“I would set out boldly each morning to be just and calm and wise in all my thoughts and acts, but before they had finished dressing me I would find that I was back in some old rage, resentment, gnawing fantasy, or sullen bitterness. I could not hold out half an hour . . . I could mend my soul no more than my face.”

{sounds so oddly and clearly  familiar to my every morning}

Orual’s journey of self-discovery comes full circle when she finally comes face to face with the gods.  As she makes her complaint, she realizes the absurdity of her words, the uselessness of all the cover-ups and disguises.  {It occurred  me how often I’ve played a litany in my head  of excuses and justifications and complaints to God and how childish it all must have sounded}

Orual says,

” When the time comes to you at which you will be forced at last to utter the speech which has lain at the center of your soul for years, which you have, all that time, idiot-like,  been saying over and over,  you’ll not talk about the joy of words.   I saw well why the gods do not speak to us openly, nor let us answer. Till that word can be dug out of us, why should they hear the babble that we think we mean? How can they meet us face to face till we have faces?”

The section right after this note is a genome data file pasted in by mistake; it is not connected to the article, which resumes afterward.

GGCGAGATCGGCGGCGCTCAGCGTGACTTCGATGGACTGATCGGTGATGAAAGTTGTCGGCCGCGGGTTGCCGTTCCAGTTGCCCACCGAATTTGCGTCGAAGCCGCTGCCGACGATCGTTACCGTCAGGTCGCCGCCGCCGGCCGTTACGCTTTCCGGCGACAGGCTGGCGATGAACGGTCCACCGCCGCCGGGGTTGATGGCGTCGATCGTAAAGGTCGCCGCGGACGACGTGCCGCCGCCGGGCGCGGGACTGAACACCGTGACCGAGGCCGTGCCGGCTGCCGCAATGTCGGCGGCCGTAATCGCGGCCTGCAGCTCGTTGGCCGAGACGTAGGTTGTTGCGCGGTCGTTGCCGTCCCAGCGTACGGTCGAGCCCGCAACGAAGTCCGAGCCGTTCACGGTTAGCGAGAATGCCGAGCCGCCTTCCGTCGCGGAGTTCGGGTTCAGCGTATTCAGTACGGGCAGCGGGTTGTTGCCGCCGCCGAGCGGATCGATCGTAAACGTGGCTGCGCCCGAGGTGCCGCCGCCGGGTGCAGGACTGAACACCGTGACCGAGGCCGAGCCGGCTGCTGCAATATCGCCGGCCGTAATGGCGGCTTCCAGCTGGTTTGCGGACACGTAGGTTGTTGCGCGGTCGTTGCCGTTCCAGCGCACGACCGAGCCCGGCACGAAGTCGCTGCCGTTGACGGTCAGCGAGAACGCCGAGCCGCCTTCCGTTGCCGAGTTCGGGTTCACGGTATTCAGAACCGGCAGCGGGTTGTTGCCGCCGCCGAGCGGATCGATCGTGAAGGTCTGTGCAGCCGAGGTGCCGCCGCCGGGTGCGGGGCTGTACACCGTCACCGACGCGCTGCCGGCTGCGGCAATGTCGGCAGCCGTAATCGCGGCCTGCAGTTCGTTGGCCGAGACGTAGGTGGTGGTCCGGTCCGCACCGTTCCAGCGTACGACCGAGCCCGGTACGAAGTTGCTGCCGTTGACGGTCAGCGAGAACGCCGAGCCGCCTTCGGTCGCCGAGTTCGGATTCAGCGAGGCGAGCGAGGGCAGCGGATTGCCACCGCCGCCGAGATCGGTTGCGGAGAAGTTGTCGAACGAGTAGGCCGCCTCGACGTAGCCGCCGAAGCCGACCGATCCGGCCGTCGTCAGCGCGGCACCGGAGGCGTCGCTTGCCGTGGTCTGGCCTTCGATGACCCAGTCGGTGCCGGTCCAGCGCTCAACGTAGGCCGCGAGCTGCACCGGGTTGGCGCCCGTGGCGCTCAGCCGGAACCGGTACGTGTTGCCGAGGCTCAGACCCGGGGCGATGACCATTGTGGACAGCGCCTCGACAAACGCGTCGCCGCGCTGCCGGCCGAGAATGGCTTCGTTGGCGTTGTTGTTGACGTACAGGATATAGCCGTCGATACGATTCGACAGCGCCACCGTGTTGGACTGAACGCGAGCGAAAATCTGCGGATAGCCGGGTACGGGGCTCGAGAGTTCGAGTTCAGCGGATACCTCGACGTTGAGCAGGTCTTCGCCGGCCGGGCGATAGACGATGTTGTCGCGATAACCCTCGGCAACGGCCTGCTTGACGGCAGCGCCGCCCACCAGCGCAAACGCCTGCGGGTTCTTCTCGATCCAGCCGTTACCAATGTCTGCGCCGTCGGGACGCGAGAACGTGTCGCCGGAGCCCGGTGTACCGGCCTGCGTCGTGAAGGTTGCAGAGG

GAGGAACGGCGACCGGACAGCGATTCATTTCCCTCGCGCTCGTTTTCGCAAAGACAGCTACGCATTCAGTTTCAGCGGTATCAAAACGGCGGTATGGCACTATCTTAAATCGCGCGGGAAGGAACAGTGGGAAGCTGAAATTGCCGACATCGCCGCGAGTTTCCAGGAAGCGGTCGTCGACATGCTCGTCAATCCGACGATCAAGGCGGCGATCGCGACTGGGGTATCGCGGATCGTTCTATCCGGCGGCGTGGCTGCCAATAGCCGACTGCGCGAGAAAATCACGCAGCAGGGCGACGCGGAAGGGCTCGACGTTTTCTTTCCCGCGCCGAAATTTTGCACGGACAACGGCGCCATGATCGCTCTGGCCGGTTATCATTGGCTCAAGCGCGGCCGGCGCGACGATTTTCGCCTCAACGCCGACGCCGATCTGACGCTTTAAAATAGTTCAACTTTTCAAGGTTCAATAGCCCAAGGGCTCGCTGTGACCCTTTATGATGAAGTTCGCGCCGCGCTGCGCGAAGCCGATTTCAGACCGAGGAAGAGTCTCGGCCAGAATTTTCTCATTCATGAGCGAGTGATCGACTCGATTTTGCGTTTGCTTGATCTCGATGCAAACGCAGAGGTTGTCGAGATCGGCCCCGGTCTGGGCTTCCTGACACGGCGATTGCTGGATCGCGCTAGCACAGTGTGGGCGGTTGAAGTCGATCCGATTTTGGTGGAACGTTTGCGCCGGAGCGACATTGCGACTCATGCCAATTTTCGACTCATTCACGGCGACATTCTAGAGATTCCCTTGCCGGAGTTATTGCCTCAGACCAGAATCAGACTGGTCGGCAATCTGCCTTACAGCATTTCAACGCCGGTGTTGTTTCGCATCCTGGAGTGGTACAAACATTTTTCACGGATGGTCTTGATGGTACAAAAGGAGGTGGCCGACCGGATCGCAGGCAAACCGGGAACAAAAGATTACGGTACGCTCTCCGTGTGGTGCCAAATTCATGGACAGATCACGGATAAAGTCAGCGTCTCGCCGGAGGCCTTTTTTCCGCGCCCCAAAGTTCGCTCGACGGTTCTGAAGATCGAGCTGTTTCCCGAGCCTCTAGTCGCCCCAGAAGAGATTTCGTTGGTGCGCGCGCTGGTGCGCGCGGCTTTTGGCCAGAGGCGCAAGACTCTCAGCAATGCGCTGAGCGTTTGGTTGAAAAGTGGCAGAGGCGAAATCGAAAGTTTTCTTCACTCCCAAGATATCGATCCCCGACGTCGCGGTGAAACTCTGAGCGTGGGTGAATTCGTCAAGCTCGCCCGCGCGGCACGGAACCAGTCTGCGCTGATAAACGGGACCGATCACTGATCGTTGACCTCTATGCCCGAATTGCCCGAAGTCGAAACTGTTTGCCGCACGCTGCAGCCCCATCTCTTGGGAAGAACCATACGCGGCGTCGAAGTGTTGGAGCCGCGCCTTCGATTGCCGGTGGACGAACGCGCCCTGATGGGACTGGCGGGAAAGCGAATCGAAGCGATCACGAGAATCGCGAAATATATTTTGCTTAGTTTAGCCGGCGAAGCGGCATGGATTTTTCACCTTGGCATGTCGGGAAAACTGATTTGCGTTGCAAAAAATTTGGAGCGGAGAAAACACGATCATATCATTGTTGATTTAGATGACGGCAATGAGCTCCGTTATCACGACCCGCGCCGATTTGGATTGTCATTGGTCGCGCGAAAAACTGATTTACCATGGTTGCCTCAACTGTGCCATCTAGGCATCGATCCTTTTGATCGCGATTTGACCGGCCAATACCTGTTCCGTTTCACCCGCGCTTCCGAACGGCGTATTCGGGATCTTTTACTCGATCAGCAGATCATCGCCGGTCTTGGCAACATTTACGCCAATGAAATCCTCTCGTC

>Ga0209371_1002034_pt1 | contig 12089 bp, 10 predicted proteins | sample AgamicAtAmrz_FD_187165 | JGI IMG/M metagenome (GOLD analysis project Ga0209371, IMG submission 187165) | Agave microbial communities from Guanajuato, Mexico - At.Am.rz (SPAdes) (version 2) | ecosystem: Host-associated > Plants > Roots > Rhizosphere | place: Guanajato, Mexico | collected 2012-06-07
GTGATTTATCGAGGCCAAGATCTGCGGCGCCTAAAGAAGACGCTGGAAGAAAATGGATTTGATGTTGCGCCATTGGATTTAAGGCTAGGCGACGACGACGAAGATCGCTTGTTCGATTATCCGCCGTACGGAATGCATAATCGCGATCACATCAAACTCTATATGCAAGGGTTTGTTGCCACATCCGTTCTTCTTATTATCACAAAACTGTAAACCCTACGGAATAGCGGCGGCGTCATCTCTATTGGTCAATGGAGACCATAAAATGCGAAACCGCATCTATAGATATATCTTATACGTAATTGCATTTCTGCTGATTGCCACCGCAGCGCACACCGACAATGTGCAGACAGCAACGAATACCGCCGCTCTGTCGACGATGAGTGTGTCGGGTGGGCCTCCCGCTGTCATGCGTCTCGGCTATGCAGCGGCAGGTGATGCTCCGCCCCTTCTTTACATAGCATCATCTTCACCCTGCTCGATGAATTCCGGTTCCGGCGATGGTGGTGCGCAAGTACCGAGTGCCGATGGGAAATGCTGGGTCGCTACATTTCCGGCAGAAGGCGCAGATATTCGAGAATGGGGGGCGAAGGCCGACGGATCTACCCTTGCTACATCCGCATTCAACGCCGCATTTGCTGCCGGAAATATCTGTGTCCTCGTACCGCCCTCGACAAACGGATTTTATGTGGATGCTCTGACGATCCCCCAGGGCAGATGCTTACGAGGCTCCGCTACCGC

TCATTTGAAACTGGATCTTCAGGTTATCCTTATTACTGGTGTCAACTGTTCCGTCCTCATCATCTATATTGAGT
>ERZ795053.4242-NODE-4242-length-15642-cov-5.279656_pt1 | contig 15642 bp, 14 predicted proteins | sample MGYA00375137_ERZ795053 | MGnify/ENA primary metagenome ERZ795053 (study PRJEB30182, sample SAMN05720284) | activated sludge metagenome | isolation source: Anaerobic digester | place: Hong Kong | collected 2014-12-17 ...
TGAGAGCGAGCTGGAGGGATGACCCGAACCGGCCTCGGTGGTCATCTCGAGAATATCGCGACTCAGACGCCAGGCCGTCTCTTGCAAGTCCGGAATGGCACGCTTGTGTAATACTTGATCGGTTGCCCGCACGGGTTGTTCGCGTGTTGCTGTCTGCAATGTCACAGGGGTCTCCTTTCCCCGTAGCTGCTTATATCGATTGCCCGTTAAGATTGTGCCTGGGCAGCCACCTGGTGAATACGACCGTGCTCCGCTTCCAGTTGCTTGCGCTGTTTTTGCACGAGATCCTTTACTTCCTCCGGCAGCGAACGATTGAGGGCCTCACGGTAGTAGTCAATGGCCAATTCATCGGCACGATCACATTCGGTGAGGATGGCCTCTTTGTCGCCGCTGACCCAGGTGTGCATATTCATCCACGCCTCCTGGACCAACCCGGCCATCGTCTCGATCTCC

After making her complaint to the gods and realizing the wretchedness of her own soul, she must now face the gods’ complaint against her and she must do it un-veiled. And miraculously, in a most wondrous picture of Christ’s vicarious atonement for us, she is revealed as beautiful—-she is given the beauty of Psyche and when the gods judge her, they see only Psyche.

This book will not leave you pointing fingers to how others have been at fault for what’s wrong in your life.  Or even how God has deserted you.  It will boldly set a mirror in front of you and bid you see clearly.  And it will give you hope, that when we are clothed with Christ, God, our judge, sees only Him and his perfect life and love and obedience on our behalf. His beauty overtakes our sin. We exchange our hideousness for His love and perfection, as a beautiful and gracious free gift.   Lewis leads us to despair of ourselves and to ultimately find our true joy and hope in Another.

Lewis is brilliant in his ability to strip down the readers’ defenses, forcing us to look at ourselves for who and what we really are.   And we are nothing, if not, desperate…….for home.